From “Tom and Jerry” to “The Farmer in the Dell,” pop culture is awash with cheese-loving mice. In fact, there’s even a mouse mascot with the food in its name: Chuck E. Cheese.
But do real mice really long for a nutty-scented Gruyère? Not exactly.
First of all, not all mice are the same. Mice are a diverse group, forming several different genera including apodemosthe field mice and puree, or standard mice. Each mouse species is used to its own habitat, like the desert pygmy mouse (opens in new tab) (Mus indutus) of southern Africa or the steppe mouse (opens in new tab) (Mus spicilegus) of Eastern Europe. But the mouse that people are most familiar with is the house mouse (Mus musculus).
Probably the house mouse developed in Central and South Asia, said Megan Phifer Rixey (opens in new tab), an evolutionary biologist at Drexel University in Philadelphia who studies the species. But with the help of humans, these rodents have spread around the world — and when it comes to food, they’re not particularly picky.
Related: Do elephants really never forget?
A house mouse will eat just about anything that’s around, Phifer-Rixey said. That could be grains, bugs, trash — and yes, cheese, if available. But cheese is by no means a mouse’s favorite food, she said.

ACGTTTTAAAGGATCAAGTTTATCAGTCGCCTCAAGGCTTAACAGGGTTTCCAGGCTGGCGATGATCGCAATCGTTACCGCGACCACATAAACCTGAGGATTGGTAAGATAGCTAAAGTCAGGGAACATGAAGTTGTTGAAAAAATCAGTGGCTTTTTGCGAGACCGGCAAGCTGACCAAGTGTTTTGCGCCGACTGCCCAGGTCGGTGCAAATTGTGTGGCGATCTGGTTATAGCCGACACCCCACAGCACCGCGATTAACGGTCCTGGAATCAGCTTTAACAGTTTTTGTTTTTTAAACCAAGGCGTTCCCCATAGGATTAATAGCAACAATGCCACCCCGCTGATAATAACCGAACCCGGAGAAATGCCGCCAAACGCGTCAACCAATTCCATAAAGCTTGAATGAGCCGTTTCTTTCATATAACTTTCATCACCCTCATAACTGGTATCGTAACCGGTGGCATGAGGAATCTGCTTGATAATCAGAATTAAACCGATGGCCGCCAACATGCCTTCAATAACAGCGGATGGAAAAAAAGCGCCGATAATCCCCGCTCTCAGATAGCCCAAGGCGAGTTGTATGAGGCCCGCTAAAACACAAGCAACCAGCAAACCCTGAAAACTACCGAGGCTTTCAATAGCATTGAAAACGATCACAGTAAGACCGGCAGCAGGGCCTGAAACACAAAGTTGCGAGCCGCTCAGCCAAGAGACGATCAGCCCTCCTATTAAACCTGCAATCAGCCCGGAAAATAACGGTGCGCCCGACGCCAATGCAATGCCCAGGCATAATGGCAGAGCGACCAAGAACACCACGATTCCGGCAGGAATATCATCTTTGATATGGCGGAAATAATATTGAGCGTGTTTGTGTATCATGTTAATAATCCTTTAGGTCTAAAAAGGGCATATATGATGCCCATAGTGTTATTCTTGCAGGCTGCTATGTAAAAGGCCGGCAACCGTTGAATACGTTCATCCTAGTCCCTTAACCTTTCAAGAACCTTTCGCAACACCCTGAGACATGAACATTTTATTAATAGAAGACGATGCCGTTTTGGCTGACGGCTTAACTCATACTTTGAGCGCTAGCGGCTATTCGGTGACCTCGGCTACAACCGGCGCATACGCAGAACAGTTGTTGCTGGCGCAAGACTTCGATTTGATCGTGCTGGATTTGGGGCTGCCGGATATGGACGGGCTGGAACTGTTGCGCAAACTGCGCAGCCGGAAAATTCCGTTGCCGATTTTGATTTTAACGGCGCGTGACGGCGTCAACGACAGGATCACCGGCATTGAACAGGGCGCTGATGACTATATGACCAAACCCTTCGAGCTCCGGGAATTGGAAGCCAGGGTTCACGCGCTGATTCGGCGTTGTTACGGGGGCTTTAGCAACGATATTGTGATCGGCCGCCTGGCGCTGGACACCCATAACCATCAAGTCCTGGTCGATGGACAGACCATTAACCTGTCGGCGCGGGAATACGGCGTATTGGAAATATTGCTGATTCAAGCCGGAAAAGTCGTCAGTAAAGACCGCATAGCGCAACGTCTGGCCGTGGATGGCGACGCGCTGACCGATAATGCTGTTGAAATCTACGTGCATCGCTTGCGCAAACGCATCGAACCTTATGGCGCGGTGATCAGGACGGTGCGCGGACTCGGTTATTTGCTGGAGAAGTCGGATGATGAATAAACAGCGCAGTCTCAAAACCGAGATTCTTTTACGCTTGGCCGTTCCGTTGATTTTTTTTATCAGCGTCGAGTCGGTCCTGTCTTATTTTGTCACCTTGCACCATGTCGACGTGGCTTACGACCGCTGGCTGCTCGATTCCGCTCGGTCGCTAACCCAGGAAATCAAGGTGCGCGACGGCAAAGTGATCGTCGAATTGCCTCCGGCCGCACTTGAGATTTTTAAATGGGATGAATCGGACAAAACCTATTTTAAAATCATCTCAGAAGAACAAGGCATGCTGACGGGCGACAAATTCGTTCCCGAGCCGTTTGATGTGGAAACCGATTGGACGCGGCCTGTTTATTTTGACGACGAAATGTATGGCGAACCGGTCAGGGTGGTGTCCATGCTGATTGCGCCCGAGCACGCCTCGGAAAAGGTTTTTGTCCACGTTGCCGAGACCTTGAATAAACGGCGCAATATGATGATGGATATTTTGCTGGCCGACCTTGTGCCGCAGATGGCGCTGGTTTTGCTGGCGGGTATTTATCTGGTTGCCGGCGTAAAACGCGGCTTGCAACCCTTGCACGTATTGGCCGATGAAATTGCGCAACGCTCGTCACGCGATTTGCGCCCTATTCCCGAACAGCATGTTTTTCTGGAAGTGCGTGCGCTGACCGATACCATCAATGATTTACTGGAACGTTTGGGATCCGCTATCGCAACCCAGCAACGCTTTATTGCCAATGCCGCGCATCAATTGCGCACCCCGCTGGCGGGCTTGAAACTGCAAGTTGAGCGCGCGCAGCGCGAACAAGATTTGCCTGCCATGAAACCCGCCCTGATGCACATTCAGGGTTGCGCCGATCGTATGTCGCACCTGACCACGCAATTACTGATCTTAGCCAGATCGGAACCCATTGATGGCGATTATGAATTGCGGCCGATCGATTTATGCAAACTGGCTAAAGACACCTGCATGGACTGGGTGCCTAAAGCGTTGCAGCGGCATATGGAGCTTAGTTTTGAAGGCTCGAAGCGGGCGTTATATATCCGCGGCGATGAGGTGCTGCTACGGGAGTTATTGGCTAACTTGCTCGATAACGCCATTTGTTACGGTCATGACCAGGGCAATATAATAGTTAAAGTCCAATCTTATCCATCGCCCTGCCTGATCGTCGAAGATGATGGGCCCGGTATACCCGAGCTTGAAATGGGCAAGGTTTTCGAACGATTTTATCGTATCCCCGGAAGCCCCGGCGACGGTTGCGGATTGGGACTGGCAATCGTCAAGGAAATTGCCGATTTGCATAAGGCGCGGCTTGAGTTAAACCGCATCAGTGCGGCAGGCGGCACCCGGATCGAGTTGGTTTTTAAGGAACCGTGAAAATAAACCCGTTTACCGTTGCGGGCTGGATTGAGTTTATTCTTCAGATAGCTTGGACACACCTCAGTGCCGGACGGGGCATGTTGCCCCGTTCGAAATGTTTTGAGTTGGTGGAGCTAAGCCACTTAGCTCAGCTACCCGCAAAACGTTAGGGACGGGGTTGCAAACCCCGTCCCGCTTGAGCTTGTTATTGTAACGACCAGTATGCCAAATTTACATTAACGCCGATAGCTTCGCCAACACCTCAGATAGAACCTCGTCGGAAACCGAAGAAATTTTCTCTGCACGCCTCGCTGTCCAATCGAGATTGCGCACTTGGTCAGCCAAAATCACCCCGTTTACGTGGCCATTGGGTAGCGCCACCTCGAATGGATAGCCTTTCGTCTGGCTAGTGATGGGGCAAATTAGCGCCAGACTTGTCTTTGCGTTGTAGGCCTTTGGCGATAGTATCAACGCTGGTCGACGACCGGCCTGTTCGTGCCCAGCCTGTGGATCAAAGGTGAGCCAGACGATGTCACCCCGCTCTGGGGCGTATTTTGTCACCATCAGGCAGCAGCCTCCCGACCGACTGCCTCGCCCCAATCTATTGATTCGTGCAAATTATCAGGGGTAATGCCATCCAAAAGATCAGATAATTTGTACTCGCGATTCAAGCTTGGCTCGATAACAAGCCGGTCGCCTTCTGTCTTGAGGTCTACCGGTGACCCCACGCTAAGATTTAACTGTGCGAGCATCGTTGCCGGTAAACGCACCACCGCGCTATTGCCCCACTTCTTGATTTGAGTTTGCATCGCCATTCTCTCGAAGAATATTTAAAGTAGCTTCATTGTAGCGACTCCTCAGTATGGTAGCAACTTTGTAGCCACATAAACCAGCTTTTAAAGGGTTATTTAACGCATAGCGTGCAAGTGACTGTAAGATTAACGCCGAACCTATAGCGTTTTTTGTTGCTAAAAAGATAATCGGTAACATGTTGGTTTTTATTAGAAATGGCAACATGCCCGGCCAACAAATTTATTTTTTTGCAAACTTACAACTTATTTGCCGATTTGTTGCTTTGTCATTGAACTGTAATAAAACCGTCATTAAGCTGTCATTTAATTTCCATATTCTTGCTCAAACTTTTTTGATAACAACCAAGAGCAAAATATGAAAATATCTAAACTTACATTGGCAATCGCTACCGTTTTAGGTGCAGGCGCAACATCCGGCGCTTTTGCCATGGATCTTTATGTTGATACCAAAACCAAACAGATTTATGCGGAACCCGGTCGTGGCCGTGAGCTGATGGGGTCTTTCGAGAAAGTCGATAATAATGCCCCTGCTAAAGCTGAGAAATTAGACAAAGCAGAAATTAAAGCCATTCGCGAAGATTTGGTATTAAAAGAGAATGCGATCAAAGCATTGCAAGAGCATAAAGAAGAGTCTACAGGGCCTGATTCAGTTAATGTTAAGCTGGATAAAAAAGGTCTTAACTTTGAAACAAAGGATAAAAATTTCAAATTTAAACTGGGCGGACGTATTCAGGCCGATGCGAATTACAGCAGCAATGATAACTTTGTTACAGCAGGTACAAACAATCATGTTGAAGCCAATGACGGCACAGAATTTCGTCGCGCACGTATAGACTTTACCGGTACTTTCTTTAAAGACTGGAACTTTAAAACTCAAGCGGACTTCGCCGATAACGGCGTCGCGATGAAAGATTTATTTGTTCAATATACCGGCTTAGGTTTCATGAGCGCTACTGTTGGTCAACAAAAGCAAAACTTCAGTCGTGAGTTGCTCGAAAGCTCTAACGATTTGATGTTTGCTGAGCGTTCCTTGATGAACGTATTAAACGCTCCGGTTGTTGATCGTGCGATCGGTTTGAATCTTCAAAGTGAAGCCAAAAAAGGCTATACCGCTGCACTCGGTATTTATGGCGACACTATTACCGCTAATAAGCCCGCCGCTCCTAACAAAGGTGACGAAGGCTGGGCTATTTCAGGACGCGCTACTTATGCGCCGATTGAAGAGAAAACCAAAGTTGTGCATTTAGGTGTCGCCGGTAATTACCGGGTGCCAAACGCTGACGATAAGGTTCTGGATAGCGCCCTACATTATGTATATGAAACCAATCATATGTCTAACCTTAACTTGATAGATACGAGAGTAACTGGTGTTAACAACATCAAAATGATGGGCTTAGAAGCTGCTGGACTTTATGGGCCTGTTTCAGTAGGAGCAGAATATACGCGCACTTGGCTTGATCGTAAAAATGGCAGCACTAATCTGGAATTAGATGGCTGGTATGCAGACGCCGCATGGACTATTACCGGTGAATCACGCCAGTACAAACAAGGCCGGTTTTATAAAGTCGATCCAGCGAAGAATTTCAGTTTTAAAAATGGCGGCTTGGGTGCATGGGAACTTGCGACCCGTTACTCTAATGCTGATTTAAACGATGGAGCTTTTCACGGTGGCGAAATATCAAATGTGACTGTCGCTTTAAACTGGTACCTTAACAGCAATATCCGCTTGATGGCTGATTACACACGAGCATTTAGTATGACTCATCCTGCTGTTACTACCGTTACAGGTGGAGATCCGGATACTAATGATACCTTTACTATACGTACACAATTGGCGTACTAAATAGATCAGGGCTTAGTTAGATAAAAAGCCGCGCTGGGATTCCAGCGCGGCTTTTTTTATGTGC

Instead, house mice really seem to love peanut butter. “You have a good sense of smell, and it has a pretty strong odor,” Phifer-Rixey said. Plus, peanut butter has a lot protein and fat, which mice find attractive, she added.
Peanut butter is also recommended as a mouse bait by many exterminators and pest control specialists. Phifer-Rixey said she’s heard of some people trying to catch house mice by mixing bacon bits into the peanut butter, and for her research she’ll add some oats to keep the traps from getting too sticky.
Where did this cheesy story come from?
So if mice are ambivalent about cheese, where did the idea of cheese-loving mice come from? Unfortunately, this question does not seem to have a definitive answer.
A seemingly unproven one theory It’s been circulating online that people used to store their cheese on open shelves, as opposed to other foods that are kept in jars or hanging from the ceiling. Since cheese was readily available to mice, people may have seen mice eat their cheese, leading to the modern trope – so the story goes.
The origin of the idea can go back hundreds or thousands of years. Some Internet investigator (opens in new tab) found that the Roman philosopher Lucius Annaeus Seneca, who lived in the first century AD, took it for granted that mice love cheese.
“‘Mouse’ is a syllable,” says the philosopher wrote (opens in new tab) in a letter to his friend Lucilius, according to a translation of his works by Richard Mott Gummere, a former Latin professor at Haverford College in Pennsylvania. “Now a mouse eats its cheese; so a syllable eats cheese.”
So it’s possible that this mouse-and-cheese tale has existed for as long as mice and humans (and cheese) have coexisted, from the halls of ancient Rome to the rodent-inspired children’s arcades of modern-day America’s suburbs.